Sure enough, by Tuesday afternoon, the call came. He had Down syndrome. An episode of Planet Earth on National Geographic was on the television at the time of the phone call. As those words left the doctor’s mouth, a huge iceberg crashed into the ocean on the television. I felt like my world was crashing down around me.
After hours and days and days of processing this news, we slowly started to feel okay. We slowly started to focus on the positives and on the things NOT listed on the papers and informative handouts they send home with you. Rather than focusing on the differences, we focused on the similarities. Rather than talking about what he might not do, we talked about what he will do. Rather than focusing on his ears, eyes, toes, and hands that are a little different, we just focused on the beauty that he was.
You see, the dialogue that was presented to us with Henrik’s diagnosis was not the greatest. The information the doctors give you and the way your baby is talked about makes it much scarier. The ‘floppy’ nature of his muscle tone, the weak neck that might not pass a car seat test, the risk of heart complications, the risk of feeding difficulties, the talk of a suppressed immune system–all really scary things, really really scary things for brand new parents. It felt like all the negatives and scary things were the only focus when we were in the depths of this brand new world when in reality, there are so many positives that could also be talked about.
There are positives such as how joyful and happy kids with Down syndrome usually are, how flexible they can be, how they can live very purposeful and functional lives, and how, even though milestones may take longer, you get the privilege of savoring each moment even longer than other parents. Many positives and stories of hope could have been told to make the beginning of this journey less scary.
At the end of the day, I just wanted to be told it would be okay. I just wanted to be told my baby is beautiful, rather than different. I genuinely just wanted someone to come and hold me and tell me it would be alright. The initial dialogues related to Down syndrome could have definitely been better. I have hope one day, birth diagnoses and prenatal diagnoses can be presented in a not so scary way. I have hope one day, Down syndrome will be presented with celebration and community from the second that extra chromosome is discovered.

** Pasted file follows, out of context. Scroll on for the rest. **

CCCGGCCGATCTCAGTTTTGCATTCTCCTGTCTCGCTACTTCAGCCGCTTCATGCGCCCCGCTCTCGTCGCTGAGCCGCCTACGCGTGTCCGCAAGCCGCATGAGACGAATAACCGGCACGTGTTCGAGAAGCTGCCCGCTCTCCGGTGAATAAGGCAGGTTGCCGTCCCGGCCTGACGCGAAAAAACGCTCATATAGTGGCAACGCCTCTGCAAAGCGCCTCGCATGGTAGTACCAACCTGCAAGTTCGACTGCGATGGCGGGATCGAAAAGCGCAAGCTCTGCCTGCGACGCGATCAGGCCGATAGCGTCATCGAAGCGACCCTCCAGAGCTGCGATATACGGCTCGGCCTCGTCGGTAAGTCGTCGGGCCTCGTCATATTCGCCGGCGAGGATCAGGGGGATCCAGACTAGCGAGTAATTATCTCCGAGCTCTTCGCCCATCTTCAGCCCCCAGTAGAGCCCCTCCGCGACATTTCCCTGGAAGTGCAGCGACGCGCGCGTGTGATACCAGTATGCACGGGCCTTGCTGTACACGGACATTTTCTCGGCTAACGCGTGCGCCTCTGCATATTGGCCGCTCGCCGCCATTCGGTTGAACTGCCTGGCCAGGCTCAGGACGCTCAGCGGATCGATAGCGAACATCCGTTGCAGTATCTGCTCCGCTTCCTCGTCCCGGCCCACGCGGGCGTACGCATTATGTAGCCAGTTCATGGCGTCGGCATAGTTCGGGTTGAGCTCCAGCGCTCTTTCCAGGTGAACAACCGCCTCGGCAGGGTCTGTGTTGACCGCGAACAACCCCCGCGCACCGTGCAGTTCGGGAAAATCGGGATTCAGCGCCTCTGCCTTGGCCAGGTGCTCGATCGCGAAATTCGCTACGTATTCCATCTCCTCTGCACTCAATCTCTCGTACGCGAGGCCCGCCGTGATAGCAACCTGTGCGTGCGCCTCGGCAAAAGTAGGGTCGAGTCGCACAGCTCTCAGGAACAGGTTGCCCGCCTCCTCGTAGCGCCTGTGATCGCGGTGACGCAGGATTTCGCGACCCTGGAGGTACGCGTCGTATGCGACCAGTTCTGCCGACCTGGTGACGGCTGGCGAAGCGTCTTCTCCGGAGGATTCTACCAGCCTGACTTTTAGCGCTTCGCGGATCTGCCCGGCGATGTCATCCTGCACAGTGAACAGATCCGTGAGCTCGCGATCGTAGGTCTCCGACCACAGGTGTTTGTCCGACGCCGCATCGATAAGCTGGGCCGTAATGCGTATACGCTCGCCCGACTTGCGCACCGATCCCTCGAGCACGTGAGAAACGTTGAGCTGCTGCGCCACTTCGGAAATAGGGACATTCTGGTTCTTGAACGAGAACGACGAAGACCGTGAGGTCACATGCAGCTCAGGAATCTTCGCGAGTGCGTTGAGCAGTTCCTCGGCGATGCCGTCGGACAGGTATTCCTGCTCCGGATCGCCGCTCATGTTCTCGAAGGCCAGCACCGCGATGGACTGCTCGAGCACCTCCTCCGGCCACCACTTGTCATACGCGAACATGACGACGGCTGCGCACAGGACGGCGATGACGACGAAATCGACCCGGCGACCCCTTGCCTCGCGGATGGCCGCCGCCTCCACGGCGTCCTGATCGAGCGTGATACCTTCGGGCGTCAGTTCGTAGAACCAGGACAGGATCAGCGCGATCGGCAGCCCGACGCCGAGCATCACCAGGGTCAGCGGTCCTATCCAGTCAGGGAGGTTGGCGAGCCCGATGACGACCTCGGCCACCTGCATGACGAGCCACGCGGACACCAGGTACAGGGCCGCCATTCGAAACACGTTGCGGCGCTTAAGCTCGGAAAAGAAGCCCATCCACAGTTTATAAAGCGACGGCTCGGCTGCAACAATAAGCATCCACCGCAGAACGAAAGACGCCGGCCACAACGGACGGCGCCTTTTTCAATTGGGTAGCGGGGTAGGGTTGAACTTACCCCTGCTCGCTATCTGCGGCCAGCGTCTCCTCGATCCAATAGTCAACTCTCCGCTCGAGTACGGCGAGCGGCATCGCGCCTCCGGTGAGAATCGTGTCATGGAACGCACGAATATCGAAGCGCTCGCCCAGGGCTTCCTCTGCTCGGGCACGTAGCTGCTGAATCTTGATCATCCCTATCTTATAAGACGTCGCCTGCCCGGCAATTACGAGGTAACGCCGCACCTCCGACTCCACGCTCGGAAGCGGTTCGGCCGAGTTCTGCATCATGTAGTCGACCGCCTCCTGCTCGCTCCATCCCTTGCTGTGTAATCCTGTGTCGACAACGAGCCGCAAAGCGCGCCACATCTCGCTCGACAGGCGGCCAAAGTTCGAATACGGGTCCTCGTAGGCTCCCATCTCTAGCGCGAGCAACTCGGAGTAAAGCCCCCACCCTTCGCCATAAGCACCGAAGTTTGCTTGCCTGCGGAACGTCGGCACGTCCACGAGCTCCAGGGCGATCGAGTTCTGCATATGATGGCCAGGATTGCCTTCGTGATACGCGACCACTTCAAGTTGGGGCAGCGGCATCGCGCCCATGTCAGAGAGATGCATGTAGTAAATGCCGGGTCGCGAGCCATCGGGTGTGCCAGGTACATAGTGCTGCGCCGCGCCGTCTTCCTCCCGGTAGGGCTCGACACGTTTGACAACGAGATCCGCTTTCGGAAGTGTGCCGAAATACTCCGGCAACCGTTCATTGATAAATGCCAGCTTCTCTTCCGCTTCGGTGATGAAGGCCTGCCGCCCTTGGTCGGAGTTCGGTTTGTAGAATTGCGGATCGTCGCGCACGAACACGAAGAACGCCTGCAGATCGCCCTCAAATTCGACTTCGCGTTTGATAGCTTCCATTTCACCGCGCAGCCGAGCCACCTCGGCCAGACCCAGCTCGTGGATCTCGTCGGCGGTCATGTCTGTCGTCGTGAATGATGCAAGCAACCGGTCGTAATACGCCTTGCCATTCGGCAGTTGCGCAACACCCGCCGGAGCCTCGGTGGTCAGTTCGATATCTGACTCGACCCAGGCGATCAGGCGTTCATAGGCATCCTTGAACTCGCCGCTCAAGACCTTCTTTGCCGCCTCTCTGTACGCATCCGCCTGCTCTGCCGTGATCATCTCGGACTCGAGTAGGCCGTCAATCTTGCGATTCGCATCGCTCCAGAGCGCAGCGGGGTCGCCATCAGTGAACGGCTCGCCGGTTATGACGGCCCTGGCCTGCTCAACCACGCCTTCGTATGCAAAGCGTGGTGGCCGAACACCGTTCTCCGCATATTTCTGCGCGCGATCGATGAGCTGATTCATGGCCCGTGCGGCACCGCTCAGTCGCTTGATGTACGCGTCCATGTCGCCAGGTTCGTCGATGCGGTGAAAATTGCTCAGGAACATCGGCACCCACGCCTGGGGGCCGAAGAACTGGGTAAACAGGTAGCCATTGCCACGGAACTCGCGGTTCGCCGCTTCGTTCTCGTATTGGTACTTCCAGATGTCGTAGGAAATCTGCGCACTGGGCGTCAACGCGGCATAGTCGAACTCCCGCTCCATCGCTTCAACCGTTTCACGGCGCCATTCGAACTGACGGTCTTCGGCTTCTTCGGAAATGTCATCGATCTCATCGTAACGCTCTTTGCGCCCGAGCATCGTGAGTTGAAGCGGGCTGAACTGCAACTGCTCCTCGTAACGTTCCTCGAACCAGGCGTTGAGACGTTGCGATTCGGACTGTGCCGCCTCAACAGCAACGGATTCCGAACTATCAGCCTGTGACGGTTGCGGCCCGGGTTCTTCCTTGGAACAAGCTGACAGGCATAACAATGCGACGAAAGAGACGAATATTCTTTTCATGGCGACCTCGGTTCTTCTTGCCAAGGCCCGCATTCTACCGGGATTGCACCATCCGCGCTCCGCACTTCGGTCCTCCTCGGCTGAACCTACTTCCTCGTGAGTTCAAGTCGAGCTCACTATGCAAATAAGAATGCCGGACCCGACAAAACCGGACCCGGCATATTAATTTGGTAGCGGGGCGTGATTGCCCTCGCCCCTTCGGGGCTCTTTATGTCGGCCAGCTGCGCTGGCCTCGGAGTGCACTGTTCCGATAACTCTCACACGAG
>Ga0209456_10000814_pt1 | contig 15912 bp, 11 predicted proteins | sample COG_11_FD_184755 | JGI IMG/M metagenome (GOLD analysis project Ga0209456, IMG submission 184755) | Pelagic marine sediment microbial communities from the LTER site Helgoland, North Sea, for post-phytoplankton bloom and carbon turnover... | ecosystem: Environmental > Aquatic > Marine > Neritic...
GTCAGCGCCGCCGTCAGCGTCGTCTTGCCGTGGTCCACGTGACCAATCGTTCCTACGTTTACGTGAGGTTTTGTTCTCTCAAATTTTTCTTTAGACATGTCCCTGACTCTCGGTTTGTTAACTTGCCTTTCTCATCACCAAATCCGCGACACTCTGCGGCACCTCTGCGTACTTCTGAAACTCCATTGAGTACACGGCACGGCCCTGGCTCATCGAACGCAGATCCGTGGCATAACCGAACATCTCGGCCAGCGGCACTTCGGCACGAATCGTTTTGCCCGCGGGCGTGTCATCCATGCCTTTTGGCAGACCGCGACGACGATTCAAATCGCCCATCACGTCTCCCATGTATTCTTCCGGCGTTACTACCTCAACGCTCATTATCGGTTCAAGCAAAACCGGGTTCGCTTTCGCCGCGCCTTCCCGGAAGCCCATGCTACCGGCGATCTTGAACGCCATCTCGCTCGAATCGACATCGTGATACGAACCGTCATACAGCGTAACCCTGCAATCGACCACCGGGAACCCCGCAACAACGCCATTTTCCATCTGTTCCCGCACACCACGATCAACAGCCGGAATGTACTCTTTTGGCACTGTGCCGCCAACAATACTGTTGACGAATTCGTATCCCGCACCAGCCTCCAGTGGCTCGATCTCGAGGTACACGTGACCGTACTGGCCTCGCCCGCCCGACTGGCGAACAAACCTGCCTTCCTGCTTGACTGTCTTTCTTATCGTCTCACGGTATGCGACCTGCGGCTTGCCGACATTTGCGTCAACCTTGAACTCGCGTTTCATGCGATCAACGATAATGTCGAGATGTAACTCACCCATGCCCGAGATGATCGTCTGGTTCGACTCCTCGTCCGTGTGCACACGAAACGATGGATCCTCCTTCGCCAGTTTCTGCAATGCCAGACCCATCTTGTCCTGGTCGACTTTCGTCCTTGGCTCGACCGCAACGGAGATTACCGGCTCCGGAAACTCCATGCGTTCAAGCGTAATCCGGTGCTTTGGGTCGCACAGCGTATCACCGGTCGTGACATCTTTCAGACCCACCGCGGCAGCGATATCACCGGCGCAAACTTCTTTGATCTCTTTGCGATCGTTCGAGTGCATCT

With that said, Henrik was put on this earth for a reason. We were also made to be his parents for a reason. I truly believe the reason is to advocate for others with Down syndrome, educate society, and make the world a better place for people with Down syndrome and families involved.
If you are a parent who just received a prenatal or at birth diagnosis of Down syndrome, I want to be the person who grabs you, hugs you and tells you it will be okay. I want to be the person who swipes the papers out of your hands and tells you all the things you get to look forward to. I don’t want you to feel like your new world will be ‘worse off.’ I don’t want society to make you feel like you are alone.
You are joining the luckiest club there is. You will experience more joy, hugs, kisses, smiles, and laughter than you ever knew was possible. Your world did not change for the ‘worse.’ It just changed to be a little different. Not bad, just different. You will find the ‘different’ world you just entered, is just as beautiful as the world you envisioned. I promise.”
This story was submitted to Love What Matters by Krista Lynn Tracey. You can follow their journey on Instagram and their blog. Do you have a similar experience? We’d like to hear your important journey. Submit your own story here. Be sure to subscribe to our free email newsletter for our best stories, and YouTube for our best videos.
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‘How could this happen?!’ I found myself unexpectedly pregnant at 40. Then the doctor said, ‘Syndrome.’ I held back tears.’: Mom births baby with down syndrome, ‘The minute I saw her sweet little head red hair, I fell in love’